Reliability-centered maintenance is the process of determining the most effective maintenance approach. As the airline industry showed 40 years ago, RCM can not only improve the reliability of a system, it can significantly reduce the required maintenance. In today's competitive world economy, that translates into monies saved, both from reduced failures and reduced work. And a properly implemented RCM program will continue saving money year after year. To remain competitive, most companies can no longer afford to remain on the sidelines doing things like they've always done.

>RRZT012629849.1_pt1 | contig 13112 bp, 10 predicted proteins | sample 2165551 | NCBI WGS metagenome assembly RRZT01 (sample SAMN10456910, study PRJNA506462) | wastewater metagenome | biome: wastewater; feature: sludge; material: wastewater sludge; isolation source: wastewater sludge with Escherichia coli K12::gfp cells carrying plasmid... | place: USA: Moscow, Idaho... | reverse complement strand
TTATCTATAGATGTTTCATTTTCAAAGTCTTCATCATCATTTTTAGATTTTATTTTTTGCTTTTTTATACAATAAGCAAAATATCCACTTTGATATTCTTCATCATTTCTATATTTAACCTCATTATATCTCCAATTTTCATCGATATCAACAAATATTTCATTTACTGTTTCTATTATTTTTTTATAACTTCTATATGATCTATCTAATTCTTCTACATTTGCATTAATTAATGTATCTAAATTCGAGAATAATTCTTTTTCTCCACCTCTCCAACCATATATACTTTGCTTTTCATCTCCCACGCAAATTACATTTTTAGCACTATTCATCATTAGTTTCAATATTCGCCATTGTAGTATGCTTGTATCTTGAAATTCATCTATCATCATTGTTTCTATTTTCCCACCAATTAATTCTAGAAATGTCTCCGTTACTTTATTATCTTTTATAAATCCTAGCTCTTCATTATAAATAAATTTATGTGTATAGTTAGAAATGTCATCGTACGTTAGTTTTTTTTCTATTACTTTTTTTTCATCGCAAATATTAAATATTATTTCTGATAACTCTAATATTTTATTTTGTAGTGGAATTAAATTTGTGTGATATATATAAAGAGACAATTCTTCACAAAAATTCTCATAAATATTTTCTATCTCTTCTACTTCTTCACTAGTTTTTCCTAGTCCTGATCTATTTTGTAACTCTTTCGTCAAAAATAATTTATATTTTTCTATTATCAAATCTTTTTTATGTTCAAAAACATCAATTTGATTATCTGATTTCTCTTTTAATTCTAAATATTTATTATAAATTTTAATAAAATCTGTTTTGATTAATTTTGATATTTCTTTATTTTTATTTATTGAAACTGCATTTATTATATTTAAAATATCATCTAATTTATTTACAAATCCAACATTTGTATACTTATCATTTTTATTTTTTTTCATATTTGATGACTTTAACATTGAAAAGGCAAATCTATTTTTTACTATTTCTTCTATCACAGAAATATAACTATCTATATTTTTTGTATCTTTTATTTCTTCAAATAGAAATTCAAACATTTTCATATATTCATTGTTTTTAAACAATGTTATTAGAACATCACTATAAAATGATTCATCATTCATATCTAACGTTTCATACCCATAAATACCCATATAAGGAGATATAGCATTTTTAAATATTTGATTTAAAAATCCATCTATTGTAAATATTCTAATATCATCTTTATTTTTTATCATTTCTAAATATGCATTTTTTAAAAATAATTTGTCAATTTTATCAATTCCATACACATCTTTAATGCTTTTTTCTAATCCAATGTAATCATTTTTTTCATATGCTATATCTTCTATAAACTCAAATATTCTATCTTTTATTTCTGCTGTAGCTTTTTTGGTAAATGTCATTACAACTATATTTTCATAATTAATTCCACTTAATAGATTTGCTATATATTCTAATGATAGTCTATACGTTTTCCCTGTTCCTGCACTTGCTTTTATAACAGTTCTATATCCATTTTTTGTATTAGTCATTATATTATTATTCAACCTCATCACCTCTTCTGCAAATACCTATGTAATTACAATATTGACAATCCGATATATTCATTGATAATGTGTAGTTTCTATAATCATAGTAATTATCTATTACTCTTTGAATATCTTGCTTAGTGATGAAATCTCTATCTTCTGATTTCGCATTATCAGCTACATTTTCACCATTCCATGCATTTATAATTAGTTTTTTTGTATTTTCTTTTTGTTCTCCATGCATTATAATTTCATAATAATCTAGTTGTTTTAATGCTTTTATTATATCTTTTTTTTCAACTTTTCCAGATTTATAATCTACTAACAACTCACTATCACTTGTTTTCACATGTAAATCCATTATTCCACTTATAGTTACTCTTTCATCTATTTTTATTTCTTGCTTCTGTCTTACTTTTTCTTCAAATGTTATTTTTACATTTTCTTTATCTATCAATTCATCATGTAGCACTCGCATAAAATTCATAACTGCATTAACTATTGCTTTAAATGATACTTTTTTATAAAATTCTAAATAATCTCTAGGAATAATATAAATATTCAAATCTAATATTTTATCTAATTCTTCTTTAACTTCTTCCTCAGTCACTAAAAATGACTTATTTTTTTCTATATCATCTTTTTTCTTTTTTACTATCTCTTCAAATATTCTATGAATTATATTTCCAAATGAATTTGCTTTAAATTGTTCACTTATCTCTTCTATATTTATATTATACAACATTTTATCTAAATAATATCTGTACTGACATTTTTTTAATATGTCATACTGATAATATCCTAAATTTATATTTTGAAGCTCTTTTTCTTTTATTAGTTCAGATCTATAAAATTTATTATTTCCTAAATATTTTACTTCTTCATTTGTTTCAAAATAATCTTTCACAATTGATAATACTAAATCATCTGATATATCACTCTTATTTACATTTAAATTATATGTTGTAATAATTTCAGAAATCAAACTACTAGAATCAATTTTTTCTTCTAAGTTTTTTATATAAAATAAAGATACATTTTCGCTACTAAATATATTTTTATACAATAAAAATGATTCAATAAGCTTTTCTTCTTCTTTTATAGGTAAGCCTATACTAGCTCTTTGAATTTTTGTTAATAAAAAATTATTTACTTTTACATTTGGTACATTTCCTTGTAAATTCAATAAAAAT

The Eight-Step Maintenance Program

Some facilities, especially very small ones, may not want to embark on such an ambitious process as a complete RCM program. For such locations, a minimal program such as the one described below may be more desirable. This information in the following paragraphs is taken from The Eight Step Maintenance Program:


There are eight simple steps that should be at the heart of an electrical maintenance pro gram. These key steps are plan, inspect, clean, tighten, lubricate, test, record, and evaluate.

The following paragraphs briefly describe each step and illustrate the part that they play in a good preventive maintenance program.

Step 1-plan:

Before working on anything, take time to think about what you are going to do and how you are going to do it. A few minutes of thought before the job is started results in a safer and more efficient job. This step is especially important when you are performing emergency repair work.